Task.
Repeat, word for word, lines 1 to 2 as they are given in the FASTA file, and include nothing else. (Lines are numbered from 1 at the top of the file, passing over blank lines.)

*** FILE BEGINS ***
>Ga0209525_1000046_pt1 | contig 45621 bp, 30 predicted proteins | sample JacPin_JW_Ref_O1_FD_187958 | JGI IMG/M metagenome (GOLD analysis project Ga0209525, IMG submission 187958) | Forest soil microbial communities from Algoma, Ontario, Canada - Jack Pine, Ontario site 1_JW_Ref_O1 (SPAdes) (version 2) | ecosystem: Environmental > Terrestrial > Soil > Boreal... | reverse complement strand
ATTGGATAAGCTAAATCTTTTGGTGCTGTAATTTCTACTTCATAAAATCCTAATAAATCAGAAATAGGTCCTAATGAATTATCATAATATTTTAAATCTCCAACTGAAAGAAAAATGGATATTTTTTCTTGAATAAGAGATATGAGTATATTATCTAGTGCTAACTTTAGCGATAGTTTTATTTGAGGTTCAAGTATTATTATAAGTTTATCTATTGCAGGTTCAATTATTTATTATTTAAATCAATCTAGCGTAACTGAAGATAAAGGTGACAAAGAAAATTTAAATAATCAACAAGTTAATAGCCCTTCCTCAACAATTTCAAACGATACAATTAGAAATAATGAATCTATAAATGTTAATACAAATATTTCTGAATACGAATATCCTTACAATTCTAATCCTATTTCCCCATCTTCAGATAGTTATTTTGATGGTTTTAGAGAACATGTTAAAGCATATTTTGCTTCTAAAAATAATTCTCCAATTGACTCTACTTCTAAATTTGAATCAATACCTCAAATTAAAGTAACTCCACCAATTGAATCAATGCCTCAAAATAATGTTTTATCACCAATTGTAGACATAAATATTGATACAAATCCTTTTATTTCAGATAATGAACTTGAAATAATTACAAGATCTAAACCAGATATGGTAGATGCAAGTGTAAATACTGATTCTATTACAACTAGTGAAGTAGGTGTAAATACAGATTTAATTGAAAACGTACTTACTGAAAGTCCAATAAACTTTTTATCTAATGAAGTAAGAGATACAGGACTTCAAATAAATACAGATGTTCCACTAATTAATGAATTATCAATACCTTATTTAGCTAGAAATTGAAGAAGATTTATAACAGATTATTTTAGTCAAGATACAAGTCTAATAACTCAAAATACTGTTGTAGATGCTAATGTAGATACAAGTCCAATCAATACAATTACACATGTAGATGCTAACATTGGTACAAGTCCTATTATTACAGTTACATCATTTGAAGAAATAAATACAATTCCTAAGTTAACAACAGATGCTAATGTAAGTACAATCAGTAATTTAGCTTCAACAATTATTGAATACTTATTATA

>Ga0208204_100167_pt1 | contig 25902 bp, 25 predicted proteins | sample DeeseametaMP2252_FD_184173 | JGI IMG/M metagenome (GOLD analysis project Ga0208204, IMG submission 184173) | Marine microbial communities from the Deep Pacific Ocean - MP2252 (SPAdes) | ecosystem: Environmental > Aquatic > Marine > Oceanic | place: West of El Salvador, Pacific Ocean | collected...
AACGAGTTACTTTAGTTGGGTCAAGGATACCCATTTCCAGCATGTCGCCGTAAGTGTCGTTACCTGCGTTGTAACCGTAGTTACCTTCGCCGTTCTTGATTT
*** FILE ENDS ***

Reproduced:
>Ga0209525_1000046_pt1 | contig 45621 bp, 30 predicted proteins | sample JacPin_JW_Ref_O1_FD_187958 | JGI IMG/M metagenome (GOLD analysis project Ga0209525, IMG submission 187958) | Forest soil microbial communities from Algoma, Ontario, Canada - Jack Pine, Ontario site 1_JW_Ref_O1 (SPAdes) (version 2) | ecosystem: Environmental > Terrestrial > Soil > Boreal... | reverse complement strand
ATTGGATAAGCTAAATCTTTTGGTGCTGTAATTTCTACTTCATAAAATCCTAATAAATCAGAAATAGGTCCTAATGAATTATCATAATATTTTAAATCTCCAACTGAAAGAAAAATGGATATTTTTTCTTGAATAAGAGATATGAGTATATTATCTAGTGCTAACTTTAGCGATAGTTTTATTTGAGGTTCAAGTATTATTATAAGTTTATCTATTGCAGGTTCAATTATTTATTATTTAAATCAATCTAGCGTAACTGAAGATAAAGGTGACAAAGAAAATTTAAATAATCAACAAGTTAATAGCCCTTCCTCAACAATTTCAAACGATACAATTAGAAATAATGAATCTATAAATGTTAATACAAATATTTCTGAATACGAATATCCTTACAATTCTAATCCTATTTCCCCATCTTCAGATAGTTATTTTGATGGTTTTAGAGAACATGTTAAAGCATATTTTGCTTCTAAAAATAATTCTCCAATTGACTCTACTTCTAAATTTGAATCAATACCTCAAATTAAAGTAACTCCACCAATTGAATCAATGCCTCAAAATAATGTTTTATCACCAATTGTAGACATAAATATTGATACAAATCCTTTTATTTCAGATAATGAACTTGAAATAATTACAAGATCTAAACCAGATATGGTAGATGCAAGTGTAAATACTGATTCTATTACAACTAGTGAAGTAGGTGTAAATACAGATTTAATTGAAAACGTACTTACTGAAAGTCCAATAAACTTTTTATCTAATGAAGTAAGAGATACAGGACTTCAAATAAATACAGATGTTCCACTAATTAATGAATTATCAATACCTTATTTAGCTAGAAATTGAAGAAGATTTATAACAGATTATTTTAGTCAAGATACAAGTCTAATAACTCAAAATACTGTTGTAGATGCTAATGTAGATACAAGTCCAATCAATACAATTACACATGTAGATGCTAACATTGGTACAAGTCCTATTATTACAGTTACATCATTTGAAGAAATAAATACAATTCCTAAGTTAACAACAGATGCTAATGTAAGTACAATCAGTAATTTAGCTTCAACAATTATTGAATACTTATTATA